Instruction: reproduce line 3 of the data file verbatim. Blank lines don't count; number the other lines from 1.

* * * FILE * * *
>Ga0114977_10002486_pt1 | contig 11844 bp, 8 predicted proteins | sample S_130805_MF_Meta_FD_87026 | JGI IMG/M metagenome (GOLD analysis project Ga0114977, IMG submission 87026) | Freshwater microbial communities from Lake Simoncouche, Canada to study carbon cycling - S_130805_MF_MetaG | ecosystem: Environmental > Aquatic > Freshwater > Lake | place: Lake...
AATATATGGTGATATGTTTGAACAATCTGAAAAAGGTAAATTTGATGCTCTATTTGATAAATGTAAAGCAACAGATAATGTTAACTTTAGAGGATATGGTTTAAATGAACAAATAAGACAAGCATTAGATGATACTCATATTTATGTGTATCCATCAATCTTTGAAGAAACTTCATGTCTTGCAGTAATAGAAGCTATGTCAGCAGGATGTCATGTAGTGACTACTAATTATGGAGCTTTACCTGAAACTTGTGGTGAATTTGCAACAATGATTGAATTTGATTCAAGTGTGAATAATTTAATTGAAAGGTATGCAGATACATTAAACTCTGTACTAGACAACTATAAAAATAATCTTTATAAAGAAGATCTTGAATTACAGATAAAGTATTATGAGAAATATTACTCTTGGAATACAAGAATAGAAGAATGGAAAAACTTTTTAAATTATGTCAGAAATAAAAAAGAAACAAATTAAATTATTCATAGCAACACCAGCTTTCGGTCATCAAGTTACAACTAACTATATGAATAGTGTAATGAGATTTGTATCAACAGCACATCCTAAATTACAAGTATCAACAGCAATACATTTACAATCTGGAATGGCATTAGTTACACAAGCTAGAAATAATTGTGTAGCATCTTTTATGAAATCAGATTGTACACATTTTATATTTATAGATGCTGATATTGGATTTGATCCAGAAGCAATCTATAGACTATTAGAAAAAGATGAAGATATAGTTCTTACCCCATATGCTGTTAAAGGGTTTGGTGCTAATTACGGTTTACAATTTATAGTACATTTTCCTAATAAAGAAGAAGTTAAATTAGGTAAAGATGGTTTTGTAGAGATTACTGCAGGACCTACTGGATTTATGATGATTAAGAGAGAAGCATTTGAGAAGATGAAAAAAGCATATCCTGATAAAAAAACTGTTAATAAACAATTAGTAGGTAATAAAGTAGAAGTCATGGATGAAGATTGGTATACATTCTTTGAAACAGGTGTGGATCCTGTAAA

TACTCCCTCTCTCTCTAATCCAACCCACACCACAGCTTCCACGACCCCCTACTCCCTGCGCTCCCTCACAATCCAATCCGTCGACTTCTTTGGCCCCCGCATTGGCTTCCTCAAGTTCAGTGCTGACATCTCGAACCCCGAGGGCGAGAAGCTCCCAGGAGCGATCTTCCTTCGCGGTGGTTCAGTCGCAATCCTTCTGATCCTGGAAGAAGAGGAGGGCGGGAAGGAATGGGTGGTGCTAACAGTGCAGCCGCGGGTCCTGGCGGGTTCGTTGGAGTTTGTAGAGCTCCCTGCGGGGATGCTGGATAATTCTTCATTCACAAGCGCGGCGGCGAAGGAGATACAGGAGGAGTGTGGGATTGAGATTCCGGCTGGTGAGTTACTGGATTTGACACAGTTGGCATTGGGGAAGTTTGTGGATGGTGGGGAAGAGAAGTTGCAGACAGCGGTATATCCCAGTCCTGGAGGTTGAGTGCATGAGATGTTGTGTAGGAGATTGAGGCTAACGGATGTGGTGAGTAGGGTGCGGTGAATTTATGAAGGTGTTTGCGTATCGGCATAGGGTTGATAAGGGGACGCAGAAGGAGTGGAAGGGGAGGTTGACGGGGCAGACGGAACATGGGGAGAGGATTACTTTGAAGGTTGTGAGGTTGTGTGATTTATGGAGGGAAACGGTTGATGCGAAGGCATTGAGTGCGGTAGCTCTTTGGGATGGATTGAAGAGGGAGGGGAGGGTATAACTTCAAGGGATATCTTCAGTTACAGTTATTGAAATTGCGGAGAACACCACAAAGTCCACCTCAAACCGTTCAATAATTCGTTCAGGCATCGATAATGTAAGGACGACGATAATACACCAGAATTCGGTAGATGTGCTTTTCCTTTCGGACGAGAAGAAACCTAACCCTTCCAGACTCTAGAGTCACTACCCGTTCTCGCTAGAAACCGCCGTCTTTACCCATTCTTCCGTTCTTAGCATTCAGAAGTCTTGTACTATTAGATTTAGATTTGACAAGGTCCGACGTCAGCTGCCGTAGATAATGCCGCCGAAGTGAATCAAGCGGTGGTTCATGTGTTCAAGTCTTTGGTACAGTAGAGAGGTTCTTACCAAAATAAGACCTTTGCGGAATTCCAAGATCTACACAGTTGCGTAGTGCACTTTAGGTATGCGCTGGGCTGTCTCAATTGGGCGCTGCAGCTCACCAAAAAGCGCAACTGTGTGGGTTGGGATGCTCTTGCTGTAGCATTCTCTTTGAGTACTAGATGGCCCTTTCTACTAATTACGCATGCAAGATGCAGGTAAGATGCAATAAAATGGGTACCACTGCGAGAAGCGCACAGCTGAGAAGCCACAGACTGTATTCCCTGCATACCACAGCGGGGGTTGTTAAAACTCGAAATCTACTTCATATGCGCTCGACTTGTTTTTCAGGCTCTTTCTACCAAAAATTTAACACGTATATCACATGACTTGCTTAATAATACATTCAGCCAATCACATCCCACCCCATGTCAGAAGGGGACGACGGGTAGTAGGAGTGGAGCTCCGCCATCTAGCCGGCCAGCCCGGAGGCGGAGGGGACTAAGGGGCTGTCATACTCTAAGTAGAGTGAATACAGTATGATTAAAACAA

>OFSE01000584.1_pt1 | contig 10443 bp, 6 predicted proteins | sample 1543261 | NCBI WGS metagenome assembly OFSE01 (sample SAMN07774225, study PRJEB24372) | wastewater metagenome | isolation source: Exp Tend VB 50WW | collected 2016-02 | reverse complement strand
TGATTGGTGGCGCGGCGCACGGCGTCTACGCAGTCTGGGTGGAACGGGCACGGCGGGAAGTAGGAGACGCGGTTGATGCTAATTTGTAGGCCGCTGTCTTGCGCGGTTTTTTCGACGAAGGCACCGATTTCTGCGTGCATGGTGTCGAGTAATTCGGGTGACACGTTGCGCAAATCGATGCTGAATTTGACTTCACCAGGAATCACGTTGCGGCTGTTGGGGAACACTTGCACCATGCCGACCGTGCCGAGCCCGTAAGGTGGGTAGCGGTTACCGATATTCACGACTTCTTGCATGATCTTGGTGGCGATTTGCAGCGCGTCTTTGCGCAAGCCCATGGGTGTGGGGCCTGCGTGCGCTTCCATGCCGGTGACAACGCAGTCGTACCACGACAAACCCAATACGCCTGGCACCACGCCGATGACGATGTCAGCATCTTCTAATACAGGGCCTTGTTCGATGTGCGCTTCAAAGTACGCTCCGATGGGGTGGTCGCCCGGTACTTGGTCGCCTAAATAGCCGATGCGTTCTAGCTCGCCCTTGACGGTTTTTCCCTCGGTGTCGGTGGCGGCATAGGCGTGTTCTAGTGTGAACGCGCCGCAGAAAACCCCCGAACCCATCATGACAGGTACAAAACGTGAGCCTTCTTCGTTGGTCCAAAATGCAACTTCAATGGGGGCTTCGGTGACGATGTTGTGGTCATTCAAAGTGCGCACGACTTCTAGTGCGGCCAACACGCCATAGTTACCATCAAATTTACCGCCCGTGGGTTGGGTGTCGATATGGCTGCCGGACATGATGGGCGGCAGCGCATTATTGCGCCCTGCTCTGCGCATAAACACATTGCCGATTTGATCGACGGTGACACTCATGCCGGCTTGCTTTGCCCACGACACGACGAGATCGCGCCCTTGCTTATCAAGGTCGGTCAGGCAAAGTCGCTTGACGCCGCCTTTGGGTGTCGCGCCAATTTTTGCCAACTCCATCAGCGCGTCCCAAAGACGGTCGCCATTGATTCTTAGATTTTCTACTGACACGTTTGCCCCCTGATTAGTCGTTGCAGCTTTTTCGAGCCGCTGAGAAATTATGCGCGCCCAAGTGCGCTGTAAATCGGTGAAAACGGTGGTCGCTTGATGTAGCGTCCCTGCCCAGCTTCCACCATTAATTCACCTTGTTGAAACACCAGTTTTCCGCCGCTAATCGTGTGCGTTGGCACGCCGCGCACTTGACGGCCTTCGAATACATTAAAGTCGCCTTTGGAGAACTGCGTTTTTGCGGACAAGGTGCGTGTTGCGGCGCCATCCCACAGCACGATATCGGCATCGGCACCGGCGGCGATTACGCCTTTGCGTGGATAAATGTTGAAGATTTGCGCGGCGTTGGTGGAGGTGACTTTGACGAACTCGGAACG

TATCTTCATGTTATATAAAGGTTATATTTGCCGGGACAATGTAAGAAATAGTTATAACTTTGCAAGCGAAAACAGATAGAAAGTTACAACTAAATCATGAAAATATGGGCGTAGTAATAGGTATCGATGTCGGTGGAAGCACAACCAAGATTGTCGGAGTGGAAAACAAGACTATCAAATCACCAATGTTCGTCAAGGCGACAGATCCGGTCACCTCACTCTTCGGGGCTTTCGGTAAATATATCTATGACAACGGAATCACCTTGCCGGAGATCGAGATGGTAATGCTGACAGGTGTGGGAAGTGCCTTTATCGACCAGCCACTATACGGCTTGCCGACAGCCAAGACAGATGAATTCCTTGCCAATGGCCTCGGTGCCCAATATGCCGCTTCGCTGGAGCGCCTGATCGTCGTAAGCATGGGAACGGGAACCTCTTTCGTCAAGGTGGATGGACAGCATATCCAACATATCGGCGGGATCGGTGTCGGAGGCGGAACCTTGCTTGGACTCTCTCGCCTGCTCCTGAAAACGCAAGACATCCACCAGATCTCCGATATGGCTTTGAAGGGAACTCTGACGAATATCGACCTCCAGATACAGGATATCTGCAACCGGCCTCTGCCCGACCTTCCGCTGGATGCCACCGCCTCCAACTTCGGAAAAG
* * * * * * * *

TACTCCCTCTCTCTCTAATCCAACCCACACCACAGCTTCCACGACCCCCTACTCCCTGCGCTCCCTCACAATCCAATCCGTCGACTTCTTTGGCCCCCGCATTGGCTTCCTCAAGTTCAGTGCTGACATCTCGAACCCCGAGGGCGAGAAGCTCCCAGGAGCGATCTTCCTTCGCGGTGGTTCAGTCGCAATCCTTCTGATCCTGGAAGAAGAGGAGGGCGGGAAGGAATGGGTGGTGCTAACAGTGCAGCCGCGGGTCCTGGCGGGTTCGTTGGAGTTTGTAGAGCTCCCTGCGGGGATGCTGGATAATTCTTCATTCACAAGCGCGGCGGCGAAGGAGATACAGGAGGAGTGTGGGATTGAGATTCCGGCTGGTGAGTTACTGGATTTGACACAGTTGGCATTGGGGAAGTTTGTGGATGGTGGGGAAGAGAAGTTGCAGACAGCGGTATATCCCAGTCCTGGAGGTTGAGTGCATGAGATGTTGTGTAGGAGATTGAGGCTAACGGATGTGGTGAGTAGGGTGCGGTGAATTTATGAAGGTGTTTGCGTATCGGCATAGGGTTGATAAGGGGACGCAGAAGGAGTGGAAGGGGAGGTTGACGGGGCAGACGGAACATGGGGAGAGGATTACTTTGAAGGTTGTGAGGTTGTGTGATTTATGGAGGGAAACGGTTGATGCGAAGGCATTGAGTGCGGTAGCTCTTTGGGATGGATTGAAGAGGGAGGGGAGGGTATAACTTCAAGGGATATCTTCAGTTACAGTTATTGAAATTGCGGAGAACACCACAAAGTCCACCTCAAACCGTTCAATAATTCGTTCAGGCATCGATAATGTAAGGACGACGATAATACACCAGAATTCGGTAGATGTGCTTTTCCTTTCGGACGAGAAGAAACCTAACCCTTCCAGACTCTAGAGTCACTACCCGTTCTCGCTAGAAACCGCCGTCTTTACCCATTCTTCCGTTCTTAGCATTCAGAAGTCTTGTACTATTAGATTTAGATTTGACAAGGTCCGACGTCAGCTGCCGTAGATAATGCCGCCGAAGTGAATCAAGCGGTGGTTCATGTGTTCAAGTCTTTGGTACAGTAGAGAGGTTCTTACCAAAATAAGACCTTTGCGGAATTCCAAGATCTACACAGTTGCGTAGTGCACTTTAGGTATGCGCTGGGCTGTCTCAATTGGGCGCTGCAGCTCACCAAAAAGCGCAACTGTGTGGGTTGGGATGCTCTTGCTGTAGCATTCTCTTTGAGTACTAGATGGCCCTTTCTACTAATTACGCATGCAAGATGCAGGTAAGATGCAATAAAATGGGTACCACTGCGAGAAGCGCACAGCTGAGAAGCCACAGACTGTATTCCCTGCATACCACAGCGGGGGTTGTTAAAACTCGAAATCTACTTCATATGCGCTCGACTTGTTTTTCAGGCTCTTTCTACCAAAAATTTAACACGTATATCACATGACTTGCTTAATAATACATTCAGCCAATCACATCCCACCCCATGTCAGAAGGGGACGACGGGTAGTAGGAGTGGAGCTCCGCCATCTAGCCGGCCAGCCCGGAGGCGGAGGGGACTAAGGGGCTGTCATACTCTAAGTAGAGTGAATACAGTATGATTAAAACAA